An interview with the creative minds behind Belgian fashion label Percy Stone

Young Belgian fashion label Percy Stone, famous for their colourfully printed scarves in fancy fabrics, is the brainchild of Belgian-born Pierre De Greef (Pierre means “stone” in English) and UK exile Sophie Bartle (Percy is her hometown). It’s early days yet (every time Sophie sees one of their scarves on the streets, she still gets terribly excited) and the amicable duo have yet to even have a disagreement. The tight-knit team tell us about the label they’ve been building together and why “commercial” is turning out to be more difficult than “edgy”.

How did you end up working together? 

Pierre: We had already been working together very closely as part of a very small team at a big Belgian fashion company. We got on really well and became friends.

Sophie: When Pierre left we kept meeting up. Pierre had already had the idea of doing something together for a long time, but it was hard to fit it into our busy lives. At a dinner about 18 months ago, I said “It’s time – if we don’t do it now, we’ll never do it.”

What is it that makes you function well together?

S: We’re very complementary. I’m the organised one and Pierre is the more artistic one. I’m rather reserved and like to stay behind the scenes, while Pierre is a good talker and likes doing the communication part.

P: We’re not only creative, but we also pay attention to marketing and understanding the customer. It’s almost more difficult to be commercial than edgy. I always ask myself: Would I wear that? Would the girl on the street wear that?

S: And we pay a lot of attention to the price point, colours and sourcing materials. That’s something very important, to use nice raw materials.

You said it’s more difficult to be commercial than edgy. So where do you position yourselves?

P: Probably somewhere in the middle. We want to create something beautiful, something that makes people more beautiful. That’s the whole point of fashion. Of course, we want to keep it special but at the same time we’d like to be internationally successful. We’re already selling in France, Holland and Sweden.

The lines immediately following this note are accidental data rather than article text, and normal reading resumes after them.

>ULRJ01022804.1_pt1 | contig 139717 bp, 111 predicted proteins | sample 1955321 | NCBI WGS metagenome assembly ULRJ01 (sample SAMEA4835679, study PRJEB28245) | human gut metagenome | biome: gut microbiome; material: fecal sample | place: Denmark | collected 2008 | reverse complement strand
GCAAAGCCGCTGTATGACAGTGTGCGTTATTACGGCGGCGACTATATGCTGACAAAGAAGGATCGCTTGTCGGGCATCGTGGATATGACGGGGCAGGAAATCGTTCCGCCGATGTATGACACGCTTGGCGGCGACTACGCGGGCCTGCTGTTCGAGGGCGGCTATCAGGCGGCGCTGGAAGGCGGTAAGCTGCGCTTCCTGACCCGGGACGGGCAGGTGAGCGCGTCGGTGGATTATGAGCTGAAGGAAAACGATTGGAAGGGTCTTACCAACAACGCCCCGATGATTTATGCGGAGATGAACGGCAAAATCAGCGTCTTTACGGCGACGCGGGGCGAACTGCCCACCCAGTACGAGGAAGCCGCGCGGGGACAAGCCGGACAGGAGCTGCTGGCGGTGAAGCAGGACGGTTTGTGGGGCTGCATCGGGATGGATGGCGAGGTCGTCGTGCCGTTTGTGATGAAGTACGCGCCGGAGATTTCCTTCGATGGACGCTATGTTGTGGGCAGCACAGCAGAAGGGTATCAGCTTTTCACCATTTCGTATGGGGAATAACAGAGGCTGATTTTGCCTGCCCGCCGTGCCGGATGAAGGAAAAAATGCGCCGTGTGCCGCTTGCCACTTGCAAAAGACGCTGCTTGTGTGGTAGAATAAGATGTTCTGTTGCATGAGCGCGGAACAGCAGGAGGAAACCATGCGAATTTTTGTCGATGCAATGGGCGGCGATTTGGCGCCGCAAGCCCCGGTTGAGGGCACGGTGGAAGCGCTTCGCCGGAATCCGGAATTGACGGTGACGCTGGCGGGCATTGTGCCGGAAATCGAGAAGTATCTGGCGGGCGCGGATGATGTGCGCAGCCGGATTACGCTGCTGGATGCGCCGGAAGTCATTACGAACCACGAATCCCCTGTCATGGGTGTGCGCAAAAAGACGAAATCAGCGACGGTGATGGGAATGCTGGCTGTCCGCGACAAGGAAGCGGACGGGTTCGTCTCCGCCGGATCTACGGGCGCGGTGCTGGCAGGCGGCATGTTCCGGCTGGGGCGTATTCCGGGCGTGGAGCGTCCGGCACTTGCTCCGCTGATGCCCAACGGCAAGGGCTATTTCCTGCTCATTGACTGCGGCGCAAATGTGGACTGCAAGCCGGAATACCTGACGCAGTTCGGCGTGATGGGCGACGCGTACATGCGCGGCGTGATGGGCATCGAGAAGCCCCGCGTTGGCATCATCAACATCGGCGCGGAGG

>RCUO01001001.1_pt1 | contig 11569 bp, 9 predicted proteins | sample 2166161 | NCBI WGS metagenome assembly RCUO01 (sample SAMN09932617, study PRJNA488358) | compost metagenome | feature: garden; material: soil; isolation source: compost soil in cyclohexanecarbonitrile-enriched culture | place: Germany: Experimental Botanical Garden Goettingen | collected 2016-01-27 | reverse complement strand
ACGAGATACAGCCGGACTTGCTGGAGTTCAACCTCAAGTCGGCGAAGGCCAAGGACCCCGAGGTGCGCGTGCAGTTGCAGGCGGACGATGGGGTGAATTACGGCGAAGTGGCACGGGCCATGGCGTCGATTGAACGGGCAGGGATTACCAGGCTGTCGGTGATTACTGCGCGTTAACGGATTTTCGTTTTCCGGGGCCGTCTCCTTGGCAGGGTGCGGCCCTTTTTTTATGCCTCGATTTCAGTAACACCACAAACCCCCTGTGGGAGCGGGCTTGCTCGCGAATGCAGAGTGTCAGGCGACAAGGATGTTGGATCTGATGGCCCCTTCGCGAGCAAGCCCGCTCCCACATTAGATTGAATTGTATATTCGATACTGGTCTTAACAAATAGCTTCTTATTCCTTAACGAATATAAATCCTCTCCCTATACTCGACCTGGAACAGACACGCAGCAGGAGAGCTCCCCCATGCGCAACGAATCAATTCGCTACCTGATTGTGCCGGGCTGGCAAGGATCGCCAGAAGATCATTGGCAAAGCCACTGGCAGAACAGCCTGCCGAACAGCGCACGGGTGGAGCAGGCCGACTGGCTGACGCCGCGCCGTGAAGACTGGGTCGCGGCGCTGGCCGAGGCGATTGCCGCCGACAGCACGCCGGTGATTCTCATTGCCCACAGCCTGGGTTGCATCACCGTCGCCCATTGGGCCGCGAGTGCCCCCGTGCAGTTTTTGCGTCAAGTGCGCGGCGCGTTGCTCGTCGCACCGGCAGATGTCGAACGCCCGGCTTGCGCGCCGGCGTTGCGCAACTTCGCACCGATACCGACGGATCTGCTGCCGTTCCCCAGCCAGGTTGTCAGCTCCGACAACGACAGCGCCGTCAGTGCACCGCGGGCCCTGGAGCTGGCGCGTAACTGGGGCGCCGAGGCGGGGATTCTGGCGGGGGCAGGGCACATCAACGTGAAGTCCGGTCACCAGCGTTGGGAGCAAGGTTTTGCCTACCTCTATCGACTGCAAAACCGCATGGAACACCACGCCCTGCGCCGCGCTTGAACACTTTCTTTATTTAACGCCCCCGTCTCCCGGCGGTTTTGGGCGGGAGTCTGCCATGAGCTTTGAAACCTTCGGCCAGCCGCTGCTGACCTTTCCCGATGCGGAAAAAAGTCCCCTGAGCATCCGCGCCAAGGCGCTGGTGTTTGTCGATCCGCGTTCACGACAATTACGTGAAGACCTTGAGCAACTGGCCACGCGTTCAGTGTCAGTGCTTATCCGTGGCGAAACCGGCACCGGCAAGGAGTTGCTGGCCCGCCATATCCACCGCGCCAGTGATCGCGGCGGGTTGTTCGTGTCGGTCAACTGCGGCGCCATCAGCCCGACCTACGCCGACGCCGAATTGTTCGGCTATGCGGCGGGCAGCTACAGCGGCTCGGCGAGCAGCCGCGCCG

S: It makes us happy to please lots of people and we really value people’s opinions. We always consult people for feedback, from the hipster to the more classic ones.

So your goal is making things that people actually wear… have you ever spotted your scarves on the street?

S: Yes, and every time I’m so excited! It’s very surreal. I always take a picture and send it right to Pierre, also of show windows.

You mentioned the raw materials are very important. Where do you find them?

S: We use a lot of cashmere, silk and wool that we mainly get in India and Nepal.

P: I’ve been travelling to India a lot to meet the producers, check out the factory, see if everything’s fair trade and things like that. We don’t just go for the cheapest. We always contact several factories and try to find the best.

Why did you decide to make fashion only for women?

P: The market is easier, women spend more money on clothes, especially accessories. And we had to start somewhere. And we like to do crazy colour prints; Belgian men are probably not ready yet for that. But there are pieces that could be worn by both.

S: Also, we started right after the financial crisis had begun. Scarves are one size only, there is no fitting problem, and a woman will rather by an accessory to pimp up her classic pieces than buy a new black dress.

What do you like about working as a duo?

S: The support. When you have doubts you can share ideas and it’s easier to resolve problems.

P: Creatively you can go much further than alone, two minds are better than one. I wouldn’t want to do it on my own.

S: Some people are good on their own, I’m not. And I think the fact that we lead different lives and have different experiences enriches our working relationship very much.

What kind of things to you fight about?

P: That’s the strange thing: We’ve never had a fight. I swear. It’s really weird.

S: Touch wood it stays like this! Maybe there will be more potential for disagreements in the future, when the operation gets bigger and more complicated.